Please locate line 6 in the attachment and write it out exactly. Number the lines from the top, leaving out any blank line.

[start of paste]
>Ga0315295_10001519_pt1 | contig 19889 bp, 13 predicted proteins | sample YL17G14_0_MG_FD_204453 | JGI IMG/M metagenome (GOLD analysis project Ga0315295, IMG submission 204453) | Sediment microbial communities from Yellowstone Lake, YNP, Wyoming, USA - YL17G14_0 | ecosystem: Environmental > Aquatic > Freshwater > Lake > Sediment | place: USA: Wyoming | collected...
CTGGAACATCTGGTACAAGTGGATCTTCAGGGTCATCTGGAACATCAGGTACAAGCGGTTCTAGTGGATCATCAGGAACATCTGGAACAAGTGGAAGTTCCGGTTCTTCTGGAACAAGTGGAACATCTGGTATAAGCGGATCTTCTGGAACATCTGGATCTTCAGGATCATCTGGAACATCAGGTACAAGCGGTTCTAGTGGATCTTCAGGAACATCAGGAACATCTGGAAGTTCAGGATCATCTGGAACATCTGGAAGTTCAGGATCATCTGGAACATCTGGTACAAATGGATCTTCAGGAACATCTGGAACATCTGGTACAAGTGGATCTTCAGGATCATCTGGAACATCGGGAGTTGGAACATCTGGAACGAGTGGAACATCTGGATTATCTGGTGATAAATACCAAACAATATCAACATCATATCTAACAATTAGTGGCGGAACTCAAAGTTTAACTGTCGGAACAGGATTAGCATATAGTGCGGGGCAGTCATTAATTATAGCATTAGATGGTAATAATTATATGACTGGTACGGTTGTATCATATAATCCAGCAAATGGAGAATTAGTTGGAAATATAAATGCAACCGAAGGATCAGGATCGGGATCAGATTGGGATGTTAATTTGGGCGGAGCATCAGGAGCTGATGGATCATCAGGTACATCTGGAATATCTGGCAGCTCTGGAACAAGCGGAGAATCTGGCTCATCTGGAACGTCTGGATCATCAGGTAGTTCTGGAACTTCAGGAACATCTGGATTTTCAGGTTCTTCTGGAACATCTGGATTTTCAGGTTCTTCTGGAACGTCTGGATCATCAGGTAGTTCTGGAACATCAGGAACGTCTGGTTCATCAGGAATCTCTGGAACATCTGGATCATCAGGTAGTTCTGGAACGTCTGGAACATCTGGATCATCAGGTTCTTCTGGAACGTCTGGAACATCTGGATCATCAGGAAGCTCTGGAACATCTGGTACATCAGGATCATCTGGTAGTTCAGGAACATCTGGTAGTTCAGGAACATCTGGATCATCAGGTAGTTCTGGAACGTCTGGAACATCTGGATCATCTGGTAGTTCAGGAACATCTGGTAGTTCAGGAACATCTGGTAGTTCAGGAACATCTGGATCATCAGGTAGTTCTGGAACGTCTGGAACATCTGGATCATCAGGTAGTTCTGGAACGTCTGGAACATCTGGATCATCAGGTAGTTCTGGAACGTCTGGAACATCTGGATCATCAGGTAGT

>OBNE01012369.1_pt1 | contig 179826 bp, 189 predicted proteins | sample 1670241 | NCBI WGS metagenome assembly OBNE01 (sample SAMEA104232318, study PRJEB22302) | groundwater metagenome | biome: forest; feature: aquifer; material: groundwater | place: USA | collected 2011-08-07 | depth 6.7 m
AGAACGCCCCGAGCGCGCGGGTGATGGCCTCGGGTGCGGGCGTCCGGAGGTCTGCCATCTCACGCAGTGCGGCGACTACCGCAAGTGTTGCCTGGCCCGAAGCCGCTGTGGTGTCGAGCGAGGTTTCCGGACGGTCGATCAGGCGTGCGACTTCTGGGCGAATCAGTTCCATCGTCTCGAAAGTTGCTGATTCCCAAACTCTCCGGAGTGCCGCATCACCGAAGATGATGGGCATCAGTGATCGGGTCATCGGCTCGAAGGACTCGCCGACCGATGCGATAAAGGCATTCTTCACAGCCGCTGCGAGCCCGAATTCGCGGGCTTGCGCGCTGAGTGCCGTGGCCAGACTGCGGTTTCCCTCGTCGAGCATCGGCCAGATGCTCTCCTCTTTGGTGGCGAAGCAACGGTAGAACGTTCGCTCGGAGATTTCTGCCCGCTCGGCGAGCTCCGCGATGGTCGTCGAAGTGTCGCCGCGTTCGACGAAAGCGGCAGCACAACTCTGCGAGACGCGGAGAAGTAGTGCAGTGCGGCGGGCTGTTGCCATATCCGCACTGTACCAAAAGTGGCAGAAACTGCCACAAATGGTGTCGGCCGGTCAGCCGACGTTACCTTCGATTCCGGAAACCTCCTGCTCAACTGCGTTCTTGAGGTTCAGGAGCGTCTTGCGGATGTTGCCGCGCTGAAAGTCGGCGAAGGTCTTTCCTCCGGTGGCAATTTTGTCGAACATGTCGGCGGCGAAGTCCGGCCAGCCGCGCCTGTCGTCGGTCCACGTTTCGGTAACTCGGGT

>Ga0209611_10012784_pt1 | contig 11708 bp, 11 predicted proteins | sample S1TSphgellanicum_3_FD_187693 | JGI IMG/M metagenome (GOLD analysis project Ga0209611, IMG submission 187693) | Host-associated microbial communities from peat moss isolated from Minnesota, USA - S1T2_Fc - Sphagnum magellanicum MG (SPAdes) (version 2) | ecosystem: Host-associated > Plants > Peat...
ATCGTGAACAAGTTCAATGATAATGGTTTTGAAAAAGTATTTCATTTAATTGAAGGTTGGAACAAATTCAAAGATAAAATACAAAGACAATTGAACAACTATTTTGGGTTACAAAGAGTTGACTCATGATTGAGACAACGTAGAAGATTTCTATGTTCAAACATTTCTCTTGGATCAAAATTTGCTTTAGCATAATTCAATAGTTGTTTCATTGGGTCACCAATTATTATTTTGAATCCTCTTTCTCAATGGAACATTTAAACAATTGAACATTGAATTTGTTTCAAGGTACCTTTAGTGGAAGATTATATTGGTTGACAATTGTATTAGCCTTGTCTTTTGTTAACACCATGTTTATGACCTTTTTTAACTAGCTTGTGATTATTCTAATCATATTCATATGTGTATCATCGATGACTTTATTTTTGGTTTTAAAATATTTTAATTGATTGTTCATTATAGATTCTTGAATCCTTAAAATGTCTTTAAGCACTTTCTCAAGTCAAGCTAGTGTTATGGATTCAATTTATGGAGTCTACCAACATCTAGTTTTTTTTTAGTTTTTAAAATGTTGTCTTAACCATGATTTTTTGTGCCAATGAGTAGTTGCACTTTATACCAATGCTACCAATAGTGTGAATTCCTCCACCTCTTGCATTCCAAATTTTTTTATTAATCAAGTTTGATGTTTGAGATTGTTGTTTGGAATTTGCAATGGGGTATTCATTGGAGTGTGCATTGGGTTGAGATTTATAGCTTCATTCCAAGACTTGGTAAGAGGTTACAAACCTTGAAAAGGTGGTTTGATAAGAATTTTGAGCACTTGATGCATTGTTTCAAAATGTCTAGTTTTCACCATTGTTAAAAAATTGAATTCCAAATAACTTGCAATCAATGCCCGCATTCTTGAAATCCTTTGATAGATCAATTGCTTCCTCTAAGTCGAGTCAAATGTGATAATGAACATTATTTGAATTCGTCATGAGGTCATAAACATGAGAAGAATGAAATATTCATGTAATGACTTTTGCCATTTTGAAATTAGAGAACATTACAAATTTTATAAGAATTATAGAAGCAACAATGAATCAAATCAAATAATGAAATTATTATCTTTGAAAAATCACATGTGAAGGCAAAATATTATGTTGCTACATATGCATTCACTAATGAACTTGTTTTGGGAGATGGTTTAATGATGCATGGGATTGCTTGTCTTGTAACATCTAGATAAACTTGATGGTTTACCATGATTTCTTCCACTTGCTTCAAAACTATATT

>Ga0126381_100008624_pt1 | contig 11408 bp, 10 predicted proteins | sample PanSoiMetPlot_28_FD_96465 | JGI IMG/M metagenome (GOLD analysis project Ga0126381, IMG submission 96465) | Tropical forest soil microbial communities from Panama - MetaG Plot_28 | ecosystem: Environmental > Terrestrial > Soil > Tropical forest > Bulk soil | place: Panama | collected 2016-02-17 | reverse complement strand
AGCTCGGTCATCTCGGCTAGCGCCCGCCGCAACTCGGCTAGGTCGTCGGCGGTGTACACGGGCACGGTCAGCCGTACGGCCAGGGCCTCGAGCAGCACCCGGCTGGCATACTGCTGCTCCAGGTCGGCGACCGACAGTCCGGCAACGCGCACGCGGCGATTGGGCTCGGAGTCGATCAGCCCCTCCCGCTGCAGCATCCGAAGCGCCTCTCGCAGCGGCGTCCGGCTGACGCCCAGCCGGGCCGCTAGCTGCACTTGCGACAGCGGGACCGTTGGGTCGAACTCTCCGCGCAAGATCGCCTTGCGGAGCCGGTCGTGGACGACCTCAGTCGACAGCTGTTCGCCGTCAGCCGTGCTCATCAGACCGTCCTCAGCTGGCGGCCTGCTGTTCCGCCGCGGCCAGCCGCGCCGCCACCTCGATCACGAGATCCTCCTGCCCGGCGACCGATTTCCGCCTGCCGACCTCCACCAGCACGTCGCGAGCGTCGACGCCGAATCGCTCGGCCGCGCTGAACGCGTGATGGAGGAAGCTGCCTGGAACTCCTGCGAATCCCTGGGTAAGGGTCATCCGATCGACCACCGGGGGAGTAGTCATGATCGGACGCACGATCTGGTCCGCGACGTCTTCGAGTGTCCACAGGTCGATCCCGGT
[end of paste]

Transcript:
ATCGTGAACAAGTTCAATGATAATGGTTTTGAAAAAGTATTTCATTTAATTGAAGGTTGGAACAAATTCAAAGATAAAATACAAAGACAATTGAACAACTATTTTGGGTTACAAAGAGTTGACTCATGATTGAGACAACGTAGAAGATTTCTATGTTCAAACATTTCTCTTGGATCAAAATTTGCTTTAGCATAATTCAATAGTTGTTTCATTGGGTCACCAATTATTATTTTGAATCCTCTTTCTCAATGGAACATTTAAACAATTGAACATTGAATTTGTTTCAAGGTACCTTTAGTGGAAGATTATATTGGTTGACAATTGTATTAGCCTTGTCTTTTGTTAACACCATGTTTATGACCTTTTTTAACTAGCTTGTGATTATTCTAATCATATTCATATGTGTATCATCGATGACTTTATTTTTGGTTTTAAAATATTTTAATTGATTGTTCATTATAGATTCTTGAATCCTTAAAATGTCTTTAAGCACTTTCTCAAGTCAAGCTAGTGTTATGGATTCAATTTATGGAGTCTACCAACATCTAGTTTTTTTTTAGTTTTTAAAATGTTGTCTTAACCATGATTTTTTGTGCCAATGAGTAGTTGCACTTTATACCAATGCTACCAATAGTGTGAATTCCTCCACCTCTTGCATTCCAAATTTTTTTATTAATCAAGTTTGATGTTTGAGATTGTTGTTTGGAATTTGCAATGGGGTATTCATTGGAGTGTGCATTGGGTTGAGATTTATAGCTTCATTCCAAGACTTGGTAAGAGGTTACAAACCTTGAAAAGGTGGTTTGATAAGAATTTTGAGCACTTGATGCATTGTTTCAAAATGTCTAGTTTTCACCATTGTTAAAAAATTGAATTCCAAATAACTTGCAATCAATGCCCGCATTCTTGAAATCCTTTGATAGATCAATTGCTTCCTCTAAGTCGAGTCAAATGTGATAATGAACATTATTTGAATTCGTCATGAGGTCATAAACATGAGAAGAATGAAATATTCATGTAATGACTTTTGCCATTTTGAAATTAGAGAACATTACAAATTTTATAAGAATTATAGAAGCAACAATGAATCAAATCAAATAATGAAATTATTATCTTTGAAAAATCACATGTGAAGGCAAAATATTATGTTGCTACATATGCATTCACTAATGAACTTGTTTTGGGAGATGGTTTAATGATGCATGGGATTGCTTGTCTTGTAACATCTAGATAAACTTGATGGTTTACCATGATTTCTTCCACTTGCTTCAAAACTATATT